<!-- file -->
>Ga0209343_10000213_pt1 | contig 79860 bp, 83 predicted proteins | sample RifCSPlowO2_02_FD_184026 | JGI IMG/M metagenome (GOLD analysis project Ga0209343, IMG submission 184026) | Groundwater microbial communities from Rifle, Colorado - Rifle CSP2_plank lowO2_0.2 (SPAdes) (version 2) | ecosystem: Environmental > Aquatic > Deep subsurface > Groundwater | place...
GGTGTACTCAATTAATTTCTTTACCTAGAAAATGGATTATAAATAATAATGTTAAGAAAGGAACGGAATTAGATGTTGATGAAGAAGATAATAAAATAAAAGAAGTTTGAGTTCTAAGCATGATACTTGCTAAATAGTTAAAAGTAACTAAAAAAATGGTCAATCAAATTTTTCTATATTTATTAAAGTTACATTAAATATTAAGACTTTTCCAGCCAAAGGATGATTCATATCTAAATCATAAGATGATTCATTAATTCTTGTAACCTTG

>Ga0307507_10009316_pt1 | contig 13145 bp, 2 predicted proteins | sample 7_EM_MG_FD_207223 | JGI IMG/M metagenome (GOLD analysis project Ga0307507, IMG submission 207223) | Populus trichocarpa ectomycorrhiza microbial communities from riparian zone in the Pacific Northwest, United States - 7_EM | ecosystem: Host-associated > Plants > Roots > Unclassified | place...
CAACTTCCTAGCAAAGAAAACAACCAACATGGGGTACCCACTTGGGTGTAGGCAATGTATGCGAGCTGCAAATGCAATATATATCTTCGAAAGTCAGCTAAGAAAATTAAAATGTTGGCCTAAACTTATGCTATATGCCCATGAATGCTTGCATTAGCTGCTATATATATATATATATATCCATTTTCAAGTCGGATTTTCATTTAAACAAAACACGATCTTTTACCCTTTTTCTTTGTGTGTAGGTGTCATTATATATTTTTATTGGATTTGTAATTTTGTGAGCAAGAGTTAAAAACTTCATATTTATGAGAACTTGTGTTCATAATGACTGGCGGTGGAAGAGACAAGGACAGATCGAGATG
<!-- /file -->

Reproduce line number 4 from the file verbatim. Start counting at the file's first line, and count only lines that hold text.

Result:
CAACTTCCTAGCAAAGAAAACAACCAACATGGGGTACCCACTTGGGTGTAGGCAATGTATGCGAGCTGCAAATGCAATATATATCTTCGAAAGTCAGCTAAGAAAATTAAAATGTTGGCCTAAACTTATGCTATATGCCCATGAATGCTTGCATTAGCTGCTATATATATATATATATATCCATTTTCAAGTCGGATTTTCATTTAAACAAAACACGATCTTTTACCCTTTTTCTTTGTGTGTAGGTGTCATTATATATTTTTATTGGATTTGTAATTTTGTGAGCAAGAGTTAAAAACTTCATATTTATGAGAACTTGTGTTCATAATGACTGGCGGTGGAAGAGACAAGGACAGATCGAGATG